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Established originally in 1902 as Rasmussen & Ernst in Chemnitz, the company moved to Zschopau, in Germany’s Erzgebirge mountains, in 1907. It first manufactured and sold waste steam oil traps and other components for steam raising plant, and later added centrifuges of all kinds and painting equipment to its product range. It also supplied car parts such as mudwings and vehicle lighting. The company's founder Jörgen Skafte Rasmussen began to experiment with a steam-driven motor vehicle in 1916, registering "DKW" as a trademark. By 1919 the company’s name had been changed to Zschopauer Motorenwerke and it was manufacturing small two-stroke engines. This led in 1922 to the successful introduction of motorcycles bearing the DKW name. The first small DKW motor car appeared on the market in 1928.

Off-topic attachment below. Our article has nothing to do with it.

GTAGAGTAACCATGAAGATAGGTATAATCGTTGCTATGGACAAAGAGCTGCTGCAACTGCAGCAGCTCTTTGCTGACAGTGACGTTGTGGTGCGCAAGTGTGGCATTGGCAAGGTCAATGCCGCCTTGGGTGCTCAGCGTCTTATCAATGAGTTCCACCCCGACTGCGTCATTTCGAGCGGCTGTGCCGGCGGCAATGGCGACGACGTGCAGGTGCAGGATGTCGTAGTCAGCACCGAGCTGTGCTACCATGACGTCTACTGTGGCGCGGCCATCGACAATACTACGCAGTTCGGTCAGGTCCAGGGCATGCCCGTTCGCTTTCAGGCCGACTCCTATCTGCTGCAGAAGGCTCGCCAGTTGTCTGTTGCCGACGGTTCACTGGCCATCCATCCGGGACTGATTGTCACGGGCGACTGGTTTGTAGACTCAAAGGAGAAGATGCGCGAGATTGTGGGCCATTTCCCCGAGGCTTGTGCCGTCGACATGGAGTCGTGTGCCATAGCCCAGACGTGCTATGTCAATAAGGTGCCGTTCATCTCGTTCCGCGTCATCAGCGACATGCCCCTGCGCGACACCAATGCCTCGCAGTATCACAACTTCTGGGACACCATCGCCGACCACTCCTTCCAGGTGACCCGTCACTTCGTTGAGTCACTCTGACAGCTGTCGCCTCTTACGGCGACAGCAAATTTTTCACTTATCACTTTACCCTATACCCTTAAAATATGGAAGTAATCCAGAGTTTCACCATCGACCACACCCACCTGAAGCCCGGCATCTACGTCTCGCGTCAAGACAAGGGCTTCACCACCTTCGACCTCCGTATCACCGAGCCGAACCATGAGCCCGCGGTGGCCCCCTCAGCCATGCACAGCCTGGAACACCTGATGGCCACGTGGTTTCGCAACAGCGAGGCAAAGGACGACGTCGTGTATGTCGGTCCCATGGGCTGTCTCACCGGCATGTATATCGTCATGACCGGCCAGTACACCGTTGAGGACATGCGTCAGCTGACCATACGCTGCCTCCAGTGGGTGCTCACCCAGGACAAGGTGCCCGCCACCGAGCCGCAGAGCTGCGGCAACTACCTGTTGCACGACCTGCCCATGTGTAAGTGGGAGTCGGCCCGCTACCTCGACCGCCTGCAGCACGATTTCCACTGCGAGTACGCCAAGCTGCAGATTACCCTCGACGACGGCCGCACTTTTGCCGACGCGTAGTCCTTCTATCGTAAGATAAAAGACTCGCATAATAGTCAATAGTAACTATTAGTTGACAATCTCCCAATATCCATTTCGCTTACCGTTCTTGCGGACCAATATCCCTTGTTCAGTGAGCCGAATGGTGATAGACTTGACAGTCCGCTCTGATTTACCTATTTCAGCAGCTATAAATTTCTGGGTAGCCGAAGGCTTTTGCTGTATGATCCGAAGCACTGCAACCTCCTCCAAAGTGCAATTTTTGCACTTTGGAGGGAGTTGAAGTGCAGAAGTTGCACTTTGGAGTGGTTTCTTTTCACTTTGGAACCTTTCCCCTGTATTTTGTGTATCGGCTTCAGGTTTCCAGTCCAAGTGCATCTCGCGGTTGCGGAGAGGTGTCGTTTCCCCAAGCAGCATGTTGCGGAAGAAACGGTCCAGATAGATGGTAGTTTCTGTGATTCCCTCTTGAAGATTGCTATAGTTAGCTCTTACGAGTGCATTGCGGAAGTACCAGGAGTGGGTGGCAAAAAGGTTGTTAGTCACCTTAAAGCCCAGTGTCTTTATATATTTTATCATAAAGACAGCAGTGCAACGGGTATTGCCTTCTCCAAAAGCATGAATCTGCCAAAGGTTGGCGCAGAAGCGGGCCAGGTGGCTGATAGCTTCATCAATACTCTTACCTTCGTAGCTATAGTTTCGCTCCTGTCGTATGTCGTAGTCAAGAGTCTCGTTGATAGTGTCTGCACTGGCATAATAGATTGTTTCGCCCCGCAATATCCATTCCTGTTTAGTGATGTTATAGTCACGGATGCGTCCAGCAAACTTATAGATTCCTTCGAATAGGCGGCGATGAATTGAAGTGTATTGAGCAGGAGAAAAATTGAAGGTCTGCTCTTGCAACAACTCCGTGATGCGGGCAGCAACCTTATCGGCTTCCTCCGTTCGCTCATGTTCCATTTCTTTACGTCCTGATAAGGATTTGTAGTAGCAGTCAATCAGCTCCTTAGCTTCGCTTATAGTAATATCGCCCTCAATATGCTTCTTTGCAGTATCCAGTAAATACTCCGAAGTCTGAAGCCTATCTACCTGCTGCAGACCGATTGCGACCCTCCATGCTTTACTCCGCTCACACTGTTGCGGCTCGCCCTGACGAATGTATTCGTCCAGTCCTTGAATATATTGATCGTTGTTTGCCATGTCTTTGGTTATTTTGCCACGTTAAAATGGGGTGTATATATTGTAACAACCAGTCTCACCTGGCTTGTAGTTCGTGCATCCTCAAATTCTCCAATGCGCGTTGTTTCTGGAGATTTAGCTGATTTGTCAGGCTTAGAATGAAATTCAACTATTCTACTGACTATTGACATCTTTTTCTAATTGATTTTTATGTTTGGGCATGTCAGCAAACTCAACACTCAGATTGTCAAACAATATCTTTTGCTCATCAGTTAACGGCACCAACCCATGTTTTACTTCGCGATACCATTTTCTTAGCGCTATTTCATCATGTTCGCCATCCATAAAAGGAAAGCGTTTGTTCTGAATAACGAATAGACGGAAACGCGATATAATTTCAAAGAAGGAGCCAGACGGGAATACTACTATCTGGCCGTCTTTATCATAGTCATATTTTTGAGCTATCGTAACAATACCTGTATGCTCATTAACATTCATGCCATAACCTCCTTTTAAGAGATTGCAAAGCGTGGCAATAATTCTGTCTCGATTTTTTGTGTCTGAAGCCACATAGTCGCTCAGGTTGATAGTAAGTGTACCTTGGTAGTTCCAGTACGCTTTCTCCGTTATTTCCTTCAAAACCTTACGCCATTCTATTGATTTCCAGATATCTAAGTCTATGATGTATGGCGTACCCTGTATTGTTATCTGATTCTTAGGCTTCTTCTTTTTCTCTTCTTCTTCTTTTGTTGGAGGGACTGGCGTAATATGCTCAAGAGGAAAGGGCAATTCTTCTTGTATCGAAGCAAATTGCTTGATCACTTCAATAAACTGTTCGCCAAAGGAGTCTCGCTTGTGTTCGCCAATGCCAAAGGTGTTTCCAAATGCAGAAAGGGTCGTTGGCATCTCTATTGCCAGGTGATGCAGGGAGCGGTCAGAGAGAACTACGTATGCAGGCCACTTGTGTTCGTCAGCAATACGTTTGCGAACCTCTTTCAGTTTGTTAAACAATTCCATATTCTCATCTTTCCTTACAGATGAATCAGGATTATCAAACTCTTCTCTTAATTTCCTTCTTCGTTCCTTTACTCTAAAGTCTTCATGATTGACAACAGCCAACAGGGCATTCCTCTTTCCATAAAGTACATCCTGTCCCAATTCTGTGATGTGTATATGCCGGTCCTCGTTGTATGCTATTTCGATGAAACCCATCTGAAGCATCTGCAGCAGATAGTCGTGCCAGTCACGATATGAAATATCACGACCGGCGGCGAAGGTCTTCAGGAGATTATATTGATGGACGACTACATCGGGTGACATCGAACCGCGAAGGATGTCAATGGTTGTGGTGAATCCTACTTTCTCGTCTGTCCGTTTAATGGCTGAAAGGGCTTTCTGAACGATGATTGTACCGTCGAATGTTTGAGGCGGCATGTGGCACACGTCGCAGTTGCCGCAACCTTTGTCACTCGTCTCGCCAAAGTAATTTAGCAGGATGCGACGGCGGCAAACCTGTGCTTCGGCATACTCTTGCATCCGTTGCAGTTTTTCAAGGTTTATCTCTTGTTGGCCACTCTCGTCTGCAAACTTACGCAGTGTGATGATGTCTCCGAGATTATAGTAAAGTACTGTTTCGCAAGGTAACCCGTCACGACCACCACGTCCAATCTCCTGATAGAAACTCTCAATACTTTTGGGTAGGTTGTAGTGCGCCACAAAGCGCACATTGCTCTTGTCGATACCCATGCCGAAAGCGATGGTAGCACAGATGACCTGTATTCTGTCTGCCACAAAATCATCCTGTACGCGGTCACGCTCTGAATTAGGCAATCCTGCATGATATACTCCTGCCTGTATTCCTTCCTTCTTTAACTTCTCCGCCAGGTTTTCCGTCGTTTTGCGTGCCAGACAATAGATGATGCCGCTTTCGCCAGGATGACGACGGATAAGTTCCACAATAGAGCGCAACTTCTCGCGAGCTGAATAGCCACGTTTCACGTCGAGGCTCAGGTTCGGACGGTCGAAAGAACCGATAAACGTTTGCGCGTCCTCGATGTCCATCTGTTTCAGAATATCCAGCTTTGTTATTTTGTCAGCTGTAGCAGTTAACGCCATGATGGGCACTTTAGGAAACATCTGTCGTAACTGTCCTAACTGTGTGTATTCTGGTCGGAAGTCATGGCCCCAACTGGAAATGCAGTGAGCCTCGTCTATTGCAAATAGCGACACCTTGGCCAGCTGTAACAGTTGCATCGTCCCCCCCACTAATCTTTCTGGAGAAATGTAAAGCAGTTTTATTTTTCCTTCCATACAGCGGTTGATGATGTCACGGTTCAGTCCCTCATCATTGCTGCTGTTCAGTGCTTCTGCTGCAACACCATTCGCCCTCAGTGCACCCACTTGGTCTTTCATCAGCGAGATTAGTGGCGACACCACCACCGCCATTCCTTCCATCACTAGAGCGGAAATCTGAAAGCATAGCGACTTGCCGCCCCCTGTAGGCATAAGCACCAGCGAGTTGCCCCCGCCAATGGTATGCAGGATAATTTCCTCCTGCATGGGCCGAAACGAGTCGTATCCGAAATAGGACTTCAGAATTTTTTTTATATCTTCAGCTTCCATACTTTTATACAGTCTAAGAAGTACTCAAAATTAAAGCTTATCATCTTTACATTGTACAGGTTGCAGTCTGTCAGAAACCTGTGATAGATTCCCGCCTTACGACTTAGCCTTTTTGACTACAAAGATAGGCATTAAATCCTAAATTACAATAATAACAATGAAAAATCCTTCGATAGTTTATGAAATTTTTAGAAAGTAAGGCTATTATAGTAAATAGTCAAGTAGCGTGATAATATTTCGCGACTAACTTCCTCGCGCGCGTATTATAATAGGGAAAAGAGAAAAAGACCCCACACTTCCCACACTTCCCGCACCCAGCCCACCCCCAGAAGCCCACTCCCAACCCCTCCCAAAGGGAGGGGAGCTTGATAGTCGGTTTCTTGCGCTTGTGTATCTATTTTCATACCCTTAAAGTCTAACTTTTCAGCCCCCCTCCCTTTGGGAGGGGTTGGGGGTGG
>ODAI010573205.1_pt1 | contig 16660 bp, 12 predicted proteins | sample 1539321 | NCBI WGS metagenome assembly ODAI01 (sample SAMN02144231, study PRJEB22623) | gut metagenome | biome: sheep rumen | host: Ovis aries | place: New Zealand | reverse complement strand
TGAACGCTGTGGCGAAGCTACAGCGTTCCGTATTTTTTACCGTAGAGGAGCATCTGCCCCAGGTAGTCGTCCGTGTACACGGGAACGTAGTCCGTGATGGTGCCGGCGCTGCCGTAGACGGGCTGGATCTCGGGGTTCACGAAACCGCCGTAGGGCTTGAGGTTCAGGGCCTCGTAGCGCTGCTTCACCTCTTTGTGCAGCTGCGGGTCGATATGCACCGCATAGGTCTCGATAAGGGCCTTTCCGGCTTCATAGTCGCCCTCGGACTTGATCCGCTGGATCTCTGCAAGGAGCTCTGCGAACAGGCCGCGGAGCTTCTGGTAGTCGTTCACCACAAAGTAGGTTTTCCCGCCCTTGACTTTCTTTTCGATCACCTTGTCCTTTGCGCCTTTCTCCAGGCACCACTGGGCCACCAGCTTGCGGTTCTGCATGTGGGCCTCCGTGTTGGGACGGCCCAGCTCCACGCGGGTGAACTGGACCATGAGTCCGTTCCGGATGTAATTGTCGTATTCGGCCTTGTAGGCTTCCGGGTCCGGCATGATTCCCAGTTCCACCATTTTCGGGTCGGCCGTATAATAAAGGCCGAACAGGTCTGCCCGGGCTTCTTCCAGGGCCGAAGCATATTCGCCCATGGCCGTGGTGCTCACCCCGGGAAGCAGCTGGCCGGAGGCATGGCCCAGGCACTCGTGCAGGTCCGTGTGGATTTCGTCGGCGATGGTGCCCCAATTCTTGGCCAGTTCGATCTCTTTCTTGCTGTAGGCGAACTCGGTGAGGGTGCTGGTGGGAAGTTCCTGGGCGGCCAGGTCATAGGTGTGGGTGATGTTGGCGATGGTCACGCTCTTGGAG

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  • 02/16/11

    How DKW changed the automotive world

    The first Audi advertising with the ‘Vorsprung durch Technik’ slogan appeared 40 years ago, in 1971. Even then this technical leadership claim was well and truly justified. If we look back another 40 years we find DKW, one of the companies that later became Audi, introducing its F1 model at the 1931 International Automobile Exhibition in Berlin – the world’s first high-volume production car with front-wheel drive.

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